Tuesday, March 15, 2011

Hey! You! Pay attention!

Most people have heard the term "dead man's switch" and know that it has to do with train locomotives, and maybe even know that there might be a pedal or a handle that the engineer had to push or manipulate or else the train will automatically stop. Anecdotally, if it's a pedal to be depressed, a brick would do, and you could go about your business :)

For my HCI class I show a brief clip from a History Channel documentary about locomotives. I recently found it on YouTube. You can see a modern "alerter" (instead of a dead man's pedal) and the engineer's explanation from 6:50 to 7:35 in the video.

The March/April 2011 Technology Review showed a "drowsiness detector" that works on the same principle but for automobiles.

Saturday, March 05, 2011


When I was in junior and senior high school I played around with a lot of electronics stuff, and I really like the look of glowing vacuum tubes (ah, McIntosh amps), so as an adult when I could afford it I bought a nixie clock :)

There was an article in Spectrum a while ago about how digital audio "doesn't sound right". The comments ripped the article and were the most interesting part. One of the links was to this video about "audio myths". Between 1:06 and 5:17 one of the speakers describes a cute single-blind experiment where he got an old tube amp and a SWTPC solid state amp and a switch and ... I won't spoil it for you :) Nice experiment, I think I'll show my students about perception.

The rest of the video is a presentation by Winer and more than you ever wanted to know about mixing, recording, dithering, jitter, distortion, ... and some good quotes like "16 bits through a sound card beats the best analog tape" (I think I got that right). The audio support files are here.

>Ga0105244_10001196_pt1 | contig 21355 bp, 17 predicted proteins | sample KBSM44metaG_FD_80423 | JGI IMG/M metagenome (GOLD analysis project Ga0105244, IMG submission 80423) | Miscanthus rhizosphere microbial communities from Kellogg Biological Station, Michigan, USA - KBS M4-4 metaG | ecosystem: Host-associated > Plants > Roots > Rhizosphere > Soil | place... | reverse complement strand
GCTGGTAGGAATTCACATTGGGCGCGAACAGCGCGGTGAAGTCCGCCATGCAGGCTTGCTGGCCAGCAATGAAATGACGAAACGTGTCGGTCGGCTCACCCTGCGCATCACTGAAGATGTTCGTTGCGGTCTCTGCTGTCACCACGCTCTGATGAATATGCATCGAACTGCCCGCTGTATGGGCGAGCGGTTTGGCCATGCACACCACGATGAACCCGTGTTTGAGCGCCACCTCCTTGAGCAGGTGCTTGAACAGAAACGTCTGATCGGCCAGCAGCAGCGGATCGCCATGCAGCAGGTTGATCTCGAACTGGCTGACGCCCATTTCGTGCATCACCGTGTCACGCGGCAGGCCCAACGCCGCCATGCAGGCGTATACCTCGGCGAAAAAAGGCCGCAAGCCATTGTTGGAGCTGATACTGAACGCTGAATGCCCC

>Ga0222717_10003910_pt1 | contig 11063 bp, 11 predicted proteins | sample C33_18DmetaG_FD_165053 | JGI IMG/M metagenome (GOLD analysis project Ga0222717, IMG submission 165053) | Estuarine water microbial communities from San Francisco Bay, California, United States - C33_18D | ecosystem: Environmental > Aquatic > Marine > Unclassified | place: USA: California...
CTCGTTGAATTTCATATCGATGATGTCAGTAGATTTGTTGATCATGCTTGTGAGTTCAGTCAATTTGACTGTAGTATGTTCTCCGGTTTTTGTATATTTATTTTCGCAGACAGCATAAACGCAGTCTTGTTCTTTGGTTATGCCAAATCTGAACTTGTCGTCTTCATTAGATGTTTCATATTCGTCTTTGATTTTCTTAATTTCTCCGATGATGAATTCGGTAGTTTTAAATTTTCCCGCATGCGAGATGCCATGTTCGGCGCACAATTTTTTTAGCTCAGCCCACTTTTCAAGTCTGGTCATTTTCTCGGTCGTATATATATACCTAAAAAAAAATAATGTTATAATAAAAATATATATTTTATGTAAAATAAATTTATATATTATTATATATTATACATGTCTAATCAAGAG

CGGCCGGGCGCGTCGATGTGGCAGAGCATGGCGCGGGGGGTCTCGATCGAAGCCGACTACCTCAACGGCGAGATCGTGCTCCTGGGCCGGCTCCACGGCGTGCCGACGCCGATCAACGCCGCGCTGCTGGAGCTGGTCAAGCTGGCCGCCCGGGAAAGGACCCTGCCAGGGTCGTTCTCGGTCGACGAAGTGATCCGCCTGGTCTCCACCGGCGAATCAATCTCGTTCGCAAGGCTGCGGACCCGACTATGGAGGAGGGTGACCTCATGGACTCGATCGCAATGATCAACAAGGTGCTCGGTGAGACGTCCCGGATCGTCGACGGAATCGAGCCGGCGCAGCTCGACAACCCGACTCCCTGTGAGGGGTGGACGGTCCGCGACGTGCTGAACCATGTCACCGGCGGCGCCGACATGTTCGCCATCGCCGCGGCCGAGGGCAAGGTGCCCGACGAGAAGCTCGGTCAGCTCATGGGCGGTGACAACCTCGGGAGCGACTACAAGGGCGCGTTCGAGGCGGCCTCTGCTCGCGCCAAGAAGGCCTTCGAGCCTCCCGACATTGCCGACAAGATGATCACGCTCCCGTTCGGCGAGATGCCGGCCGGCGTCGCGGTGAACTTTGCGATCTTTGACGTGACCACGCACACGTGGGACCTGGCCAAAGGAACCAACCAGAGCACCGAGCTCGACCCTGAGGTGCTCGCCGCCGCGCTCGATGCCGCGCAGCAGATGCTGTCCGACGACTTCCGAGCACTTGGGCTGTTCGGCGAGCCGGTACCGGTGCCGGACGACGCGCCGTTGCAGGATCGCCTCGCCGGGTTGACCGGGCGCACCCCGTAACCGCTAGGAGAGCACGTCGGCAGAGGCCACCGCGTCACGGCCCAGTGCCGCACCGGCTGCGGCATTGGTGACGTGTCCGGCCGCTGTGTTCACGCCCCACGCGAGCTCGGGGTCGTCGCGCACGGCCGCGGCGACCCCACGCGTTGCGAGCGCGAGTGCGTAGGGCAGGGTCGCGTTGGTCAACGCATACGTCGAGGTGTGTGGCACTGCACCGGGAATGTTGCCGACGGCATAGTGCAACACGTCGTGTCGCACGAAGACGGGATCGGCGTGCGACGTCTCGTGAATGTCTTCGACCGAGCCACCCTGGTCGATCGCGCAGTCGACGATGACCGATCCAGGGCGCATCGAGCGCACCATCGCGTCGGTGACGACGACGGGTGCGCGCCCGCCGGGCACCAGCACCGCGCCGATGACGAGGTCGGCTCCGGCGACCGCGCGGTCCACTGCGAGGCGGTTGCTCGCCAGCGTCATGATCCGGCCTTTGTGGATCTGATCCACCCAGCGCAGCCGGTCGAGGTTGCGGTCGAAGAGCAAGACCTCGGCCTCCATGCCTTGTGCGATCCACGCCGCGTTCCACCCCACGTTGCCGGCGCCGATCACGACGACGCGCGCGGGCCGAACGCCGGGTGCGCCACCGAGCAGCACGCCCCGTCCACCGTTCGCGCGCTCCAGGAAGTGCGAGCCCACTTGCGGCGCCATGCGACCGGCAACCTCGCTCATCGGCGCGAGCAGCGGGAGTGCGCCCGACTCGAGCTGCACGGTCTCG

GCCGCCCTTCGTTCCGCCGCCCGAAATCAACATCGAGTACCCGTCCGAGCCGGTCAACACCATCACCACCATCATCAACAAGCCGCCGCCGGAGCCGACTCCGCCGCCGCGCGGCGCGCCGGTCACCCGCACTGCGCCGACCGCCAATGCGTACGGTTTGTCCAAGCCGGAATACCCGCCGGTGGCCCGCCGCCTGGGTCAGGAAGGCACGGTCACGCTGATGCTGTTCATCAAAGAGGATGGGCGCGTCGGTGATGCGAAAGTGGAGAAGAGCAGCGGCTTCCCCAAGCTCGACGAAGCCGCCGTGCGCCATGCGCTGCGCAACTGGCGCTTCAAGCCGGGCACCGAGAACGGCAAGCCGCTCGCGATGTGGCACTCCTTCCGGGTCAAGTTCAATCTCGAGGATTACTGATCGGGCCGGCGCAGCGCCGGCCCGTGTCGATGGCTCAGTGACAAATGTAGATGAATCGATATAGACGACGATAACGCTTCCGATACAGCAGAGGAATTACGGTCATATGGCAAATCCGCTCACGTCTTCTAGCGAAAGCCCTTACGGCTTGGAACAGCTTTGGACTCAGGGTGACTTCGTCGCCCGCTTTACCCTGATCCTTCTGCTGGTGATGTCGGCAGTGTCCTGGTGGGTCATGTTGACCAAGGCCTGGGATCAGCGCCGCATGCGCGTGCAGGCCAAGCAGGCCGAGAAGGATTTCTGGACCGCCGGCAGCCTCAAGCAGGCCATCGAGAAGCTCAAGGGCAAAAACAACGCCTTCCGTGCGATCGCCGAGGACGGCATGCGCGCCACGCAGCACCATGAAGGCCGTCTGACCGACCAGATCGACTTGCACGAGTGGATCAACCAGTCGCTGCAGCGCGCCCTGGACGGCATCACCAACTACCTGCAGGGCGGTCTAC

Three HCI things, and other stuff

Three recent HCI-UX related things:
  • Anthropologist Hank Delcore (Fresno State) and Kirsten Medhurst (Pelco) are interviewed about a great academic-industry synergy to improve user experiences of security products.
  • NPR featured a story on automation in the cockpit, and what can go wrong. "Automation surprise" indeed. You can also watch the recent PBS Nova on the crash of Air France 447 because they lost all airspeed indicators.
  • The March/April issue of Technology Review has an illustration showing "The need for speed: Even slight slowdowns online frustrate people and cost companies money". In 2000, according to Akamai, user would wait 8 seconds for a web page to load before navigating away. In 2009 it was down to 3 seconds. The entire article is "The Slow-Motion Internet", but I think you have to be a subscriber to read it online.
  • OK, one more thing. One of my favorite 90 second Don Norman videos that I've been showing students since 1994 has finally been uploaded to YouTube. It's a cute example of the difference between the users conceptual model and the underlying implementation model.

And now for the other stuff I promised:

One of the stranger DIY projects: hacking a manual typewriter for use as a computer keyboard.

Is the lifetime cost of LED light bulbs worth it? And, legendary Bell Labs engineer Robert W. Lucky gets phished and pays the price.

Really interesting Wired article about sports statistics: how consistent home field advantage is, and how umpires expand and contract the strike zone based on game conditions (scroll down to see the illustrations).